Top-selling drugs not the most expensive ones: Pharma cos

Written by Soma Das | New Delhi | Updated: Feb 22 2012, 09:23am hrs
The domestic pharma industry has contested claims from certain quarters that using the prices of the three top-selling drug brands as a benchmark to fix the ceiling prices of drugs listed under price control may actually lead to general soaring in drug prices of the concerned therapies.

The representatives of the pharma industry at a meeting last week with DS Kalha, the new secretary of department of pharmaceutical, claimed that the popular notion that top-selling brands are usually the most expensive ones is over-simplified, over-generalised and simply not accurate.

Substantiating their claims with the 2010 data of pharma market research agency IMS, the industry representatives claim that in case of the 10 of the leading therapeutic categories in the domestic market, which constitute 87% of the market, each category is being served by over 25 players.

For instance, 582 players offer cough preparation, over 135 players retail antibiotic Cefixime oral solid drugs, anti-inflammation drug Diclofenac combination oral solid drug, iron supplement in liquid form, while cholestrol drug Atorvastatin, ulcer drug combination of Rabeprazole and Domeperidone and anti-anxiety drug Alprazolam have over 75 formulations each, according to the data furnished by the industry.

The industry has repudiated the notion that top-selling brands are invariably the most expensive brands in the market. More importantly, the set of data submitted by industry association Indian Pharma Alliance to both department of pharma and health ministry asserts that barring one category, the top selling three brands in the chosen 10 therapeutic categories are not the priciest brands being retailed.

These counterclaims of the industry come in the backdrop of fear expressed by the health ministry, WHO and a few public health organisations in the developmental sectors regarding determination of drug price caps by taking into account the three best-selling drugs in any category. They claim such price fixing can encourage those players who are selling at much lower prices to increase prices, considering best selling drugs are usually the more expensive ones.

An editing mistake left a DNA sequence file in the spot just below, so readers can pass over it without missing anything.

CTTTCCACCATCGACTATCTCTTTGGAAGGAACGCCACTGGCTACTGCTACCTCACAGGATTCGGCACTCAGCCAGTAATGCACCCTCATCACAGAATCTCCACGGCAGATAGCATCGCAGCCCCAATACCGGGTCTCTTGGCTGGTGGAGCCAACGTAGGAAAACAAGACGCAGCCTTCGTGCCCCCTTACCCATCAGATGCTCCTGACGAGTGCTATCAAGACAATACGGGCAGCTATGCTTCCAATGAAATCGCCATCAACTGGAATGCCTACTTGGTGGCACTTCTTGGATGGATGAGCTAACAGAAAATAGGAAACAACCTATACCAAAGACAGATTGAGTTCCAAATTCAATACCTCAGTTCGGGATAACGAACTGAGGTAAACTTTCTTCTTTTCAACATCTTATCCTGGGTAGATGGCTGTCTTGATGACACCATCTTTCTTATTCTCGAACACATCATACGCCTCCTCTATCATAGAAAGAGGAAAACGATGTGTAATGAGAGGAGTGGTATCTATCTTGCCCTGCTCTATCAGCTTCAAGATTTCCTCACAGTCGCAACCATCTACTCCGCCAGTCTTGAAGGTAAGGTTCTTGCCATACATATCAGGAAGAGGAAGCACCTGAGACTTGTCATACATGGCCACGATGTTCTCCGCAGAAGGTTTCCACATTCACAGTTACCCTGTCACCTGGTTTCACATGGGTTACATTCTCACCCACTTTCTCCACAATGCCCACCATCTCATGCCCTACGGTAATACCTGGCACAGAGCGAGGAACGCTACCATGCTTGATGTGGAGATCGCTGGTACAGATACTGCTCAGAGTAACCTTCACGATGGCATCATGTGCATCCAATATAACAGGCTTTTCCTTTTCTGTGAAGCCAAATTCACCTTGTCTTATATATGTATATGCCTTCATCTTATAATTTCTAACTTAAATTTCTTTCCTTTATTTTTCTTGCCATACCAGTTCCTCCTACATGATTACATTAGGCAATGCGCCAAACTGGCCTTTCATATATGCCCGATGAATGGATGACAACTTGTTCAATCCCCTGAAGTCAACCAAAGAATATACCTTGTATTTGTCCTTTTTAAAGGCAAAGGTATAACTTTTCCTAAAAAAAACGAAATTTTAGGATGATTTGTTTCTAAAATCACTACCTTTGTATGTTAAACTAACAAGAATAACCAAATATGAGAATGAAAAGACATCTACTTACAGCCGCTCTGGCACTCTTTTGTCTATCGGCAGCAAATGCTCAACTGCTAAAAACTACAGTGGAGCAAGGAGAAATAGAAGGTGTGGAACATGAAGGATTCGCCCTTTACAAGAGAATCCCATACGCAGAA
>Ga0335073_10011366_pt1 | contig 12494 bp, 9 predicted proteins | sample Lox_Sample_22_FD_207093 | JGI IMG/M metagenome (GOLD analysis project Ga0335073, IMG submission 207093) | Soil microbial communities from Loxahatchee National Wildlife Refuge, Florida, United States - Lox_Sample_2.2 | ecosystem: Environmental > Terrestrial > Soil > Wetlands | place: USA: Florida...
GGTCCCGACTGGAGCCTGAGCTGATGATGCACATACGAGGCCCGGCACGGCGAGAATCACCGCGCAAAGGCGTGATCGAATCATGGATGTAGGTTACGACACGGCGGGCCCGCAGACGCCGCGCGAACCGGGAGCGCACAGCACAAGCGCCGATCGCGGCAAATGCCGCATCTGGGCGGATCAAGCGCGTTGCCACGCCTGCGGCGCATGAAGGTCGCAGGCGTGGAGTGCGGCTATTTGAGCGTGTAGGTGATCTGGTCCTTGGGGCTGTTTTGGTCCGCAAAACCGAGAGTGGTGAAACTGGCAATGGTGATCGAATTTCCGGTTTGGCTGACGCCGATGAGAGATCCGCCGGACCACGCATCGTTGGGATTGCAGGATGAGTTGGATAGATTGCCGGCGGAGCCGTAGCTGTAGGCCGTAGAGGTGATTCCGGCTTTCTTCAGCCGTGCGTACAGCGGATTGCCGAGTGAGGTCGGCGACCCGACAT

In a letter addressed to ministry of health, IPA that the proposed policy would prompt reduction of prices of these 10 formulations in the range of 4% to 89%.The drug brand which has to undertake maximum price reduction in the anti-infective category if the proposed pricing policy is implemented would have to cut prices by 76% from its existing pricepoint. Comparable figure for other therapeutic categories stand at cardiac (4%), gastro intestinal (58%), respiratory (33%), pain/analgesics (89%), vitamins, minerals and nutrients (34%), anti-diabetic (11%), gynaec (81%), and central nervous system (88%).

Our analysis shows that 87 companies out of 136 formulators in these concerned therapies would need to slash prices of their products. And that is only because the remaining companies are already selling at a rate below what the proposed policy would require them to. That is because of the intense competition prevailing in these categories, said DG Shah, secretary general, IPA.